Experts call for bringing India, China on board to resolve Kalapani rowModi statement on Lipulekh has created fresh uproar, with Delhi, Kathmandu issuing statements one after another.
If Nepal wants to seek a lasting and amicable solution to the boundary row in the Kalapani region, Kathmandu needs to hold talks not only with New Delhi but also with Beijing, some experts and diplomats say.
The row over Kalapani between Nepal and India has escalated once again following Indian Prime Minister Narendra Modi’s recent statement on Lipulekh.
Addressing an election rally in Haldwani of Uttarakhand on December 30, Modi said that his government has extended a road to Lipulekh and further expansion work is going on.
The remarks created uproar in Nepal.
Political parties, from the main opposition to ruling coalition partners to Deuba’s own Nepali Congress, demanded that the government respond to Modi’s statement and issue a protest note against India.
On Saturday, the Indian embassy in Kathmandu said in a statement that India’s position on the India-Nepal boundary “is well known, consistent and unambiguous”.
“It has been communicated to the government of Nepal,” the embassy said.
A day later, Nepal on Sunday said that Kalapani, Lipulekh and Limpiyadhura are “integral parts of Nepal”.
According to experts, Nepal needs to take a different approach when it comes to the Kalapani region. If Kathmandu wants to resolve the outstanding boundary row surrounding Lipulekh, Kalapani and Limpiyadhura, it should initiate talks not just with India but also with China, according to them.
“There is a need to bring both Delhi and Beijing together for talks. The region belongs to Nepal, but it’s a trijunction,” said Dinesh Bhattarai, a former ambassador who served as foreign relations advisor to prime ministers Sushil Koirala and Deuba in the past.
The Kalapani region has been occupied by India for the last six decades, even though Nepal has been claiming it as its own.
Lipulekh, however, came into focus in May 2015 when India and China agreed to develop a transit and trade point via the region.
One of the points of the joint communique issued on May 15, 2015 in Beijing mentioned that "the two sides recognised that enhancing border areas cooperation through border trade, pilgrimage by people of the two countries and other exchanges can effectively promote mutual trust, and agreed to further broaden this cooperation so as to transform the border into a bridge of cooperation and exchanges".
The then government led by Koirala had sent diplomatic notes to Indian Prime Minister Modi and Chinese President Xi Jinping and protested against the agreement, saying that since “Lipulekh belongs to Nepal, such unilateral decision has only violated the territorial integrity of Nepal.”
Now that India has unilaterally built the road via Lipulekh, there is a need to draw Beijing's attention to the development, observers say.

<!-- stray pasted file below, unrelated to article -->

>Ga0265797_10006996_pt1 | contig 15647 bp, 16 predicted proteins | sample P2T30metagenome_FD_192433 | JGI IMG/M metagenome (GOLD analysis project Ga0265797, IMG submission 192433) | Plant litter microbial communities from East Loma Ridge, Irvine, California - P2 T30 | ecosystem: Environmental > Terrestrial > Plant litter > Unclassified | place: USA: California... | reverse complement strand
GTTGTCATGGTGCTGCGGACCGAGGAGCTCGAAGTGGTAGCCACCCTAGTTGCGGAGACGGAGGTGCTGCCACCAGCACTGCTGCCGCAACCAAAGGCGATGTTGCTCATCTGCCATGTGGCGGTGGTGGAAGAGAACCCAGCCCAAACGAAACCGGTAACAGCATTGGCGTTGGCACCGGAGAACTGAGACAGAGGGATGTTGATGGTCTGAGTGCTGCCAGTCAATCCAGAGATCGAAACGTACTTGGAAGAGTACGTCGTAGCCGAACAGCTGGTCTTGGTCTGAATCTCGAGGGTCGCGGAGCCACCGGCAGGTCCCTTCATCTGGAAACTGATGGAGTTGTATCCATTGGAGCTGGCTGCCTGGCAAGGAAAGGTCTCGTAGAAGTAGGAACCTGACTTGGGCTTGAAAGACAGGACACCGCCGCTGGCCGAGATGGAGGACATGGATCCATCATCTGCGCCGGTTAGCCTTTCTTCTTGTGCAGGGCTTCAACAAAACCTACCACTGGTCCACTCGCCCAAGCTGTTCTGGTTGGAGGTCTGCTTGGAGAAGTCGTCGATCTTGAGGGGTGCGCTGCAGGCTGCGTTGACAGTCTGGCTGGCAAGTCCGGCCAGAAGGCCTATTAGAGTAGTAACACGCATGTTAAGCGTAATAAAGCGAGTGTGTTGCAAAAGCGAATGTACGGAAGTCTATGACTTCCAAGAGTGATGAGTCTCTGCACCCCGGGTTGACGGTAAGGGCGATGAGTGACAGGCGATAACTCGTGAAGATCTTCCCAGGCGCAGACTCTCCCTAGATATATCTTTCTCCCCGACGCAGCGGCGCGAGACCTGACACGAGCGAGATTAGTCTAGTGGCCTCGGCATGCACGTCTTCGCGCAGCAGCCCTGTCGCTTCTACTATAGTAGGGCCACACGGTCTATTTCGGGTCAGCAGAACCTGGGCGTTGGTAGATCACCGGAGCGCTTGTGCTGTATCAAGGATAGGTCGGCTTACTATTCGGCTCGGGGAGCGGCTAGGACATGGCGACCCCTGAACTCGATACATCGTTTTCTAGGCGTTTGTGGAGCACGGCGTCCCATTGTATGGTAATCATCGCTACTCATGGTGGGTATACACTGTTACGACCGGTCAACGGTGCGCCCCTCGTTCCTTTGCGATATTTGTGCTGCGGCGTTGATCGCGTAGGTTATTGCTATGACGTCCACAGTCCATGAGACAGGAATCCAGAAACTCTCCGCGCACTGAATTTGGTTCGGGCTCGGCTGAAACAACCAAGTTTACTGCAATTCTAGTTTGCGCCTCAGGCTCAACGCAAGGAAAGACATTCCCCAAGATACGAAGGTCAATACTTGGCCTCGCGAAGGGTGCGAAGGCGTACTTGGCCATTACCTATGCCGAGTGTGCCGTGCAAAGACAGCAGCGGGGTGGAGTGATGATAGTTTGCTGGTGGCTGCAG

Bhattarai who was adviser to Koirala at that time was the witness to the letter sent to both India and China.
“It was China that dragged India up to Lipulekh so it cannot remain silent because as per the boundary agreement between Nepal and China of October 1961, we had failed to fix the location of pillar No zero,” said Bhattarai. “So both India and China must be brought on board and the government, accordingly, should initiate talks.”
The Communist Party of Nepal (Maoist Centre), which was in 2015 known as the UCPN (Maoist), too had written separate letters to Modi, Xi and Nepal’s then prime minister Sushil Koirala had drawn their attention to the agreement signed between India and China.
The incumbent Deuba government has been embroiled in a unique scenario where it is facing criticism for failing to speak up on the boundary row with the southern neighbour while it is being called out for raising border dispute with the northern neighbour.
In September, the government had formed a team to study the boundary issues along the Nepal-China border from Limi Lapsa to Hilsa of Humla.
China, which has all along maintained that it does not have any boundary disputes with Nepal, has refused to accept that there is any territorial dispute in the Kalapani area between Nepal, India and China.
Just as questions were being raised against the Deuba government for not issuing a protest note to India against Modi’s statement, the Chinese embassy on January 13 put out a statement to reiterate that that “China and Nepal have resolved the boundary issue through friendly consultations as early as the 1960s, and there is no dispute at all.”
“The Ministry of Foreign Affairs of Nepal has issued a statement to clarify it and the Nepali government has also dispatched a team to conduct on-spot investigations,” said the Chinese embassy. “The foreign authorities of the two countries maintain good communication on border-related affairs. It is hoped the Nepali people will not be misled by individual false reports,” added the embassy in the statement without providing details as to which boundary issue it was talking about.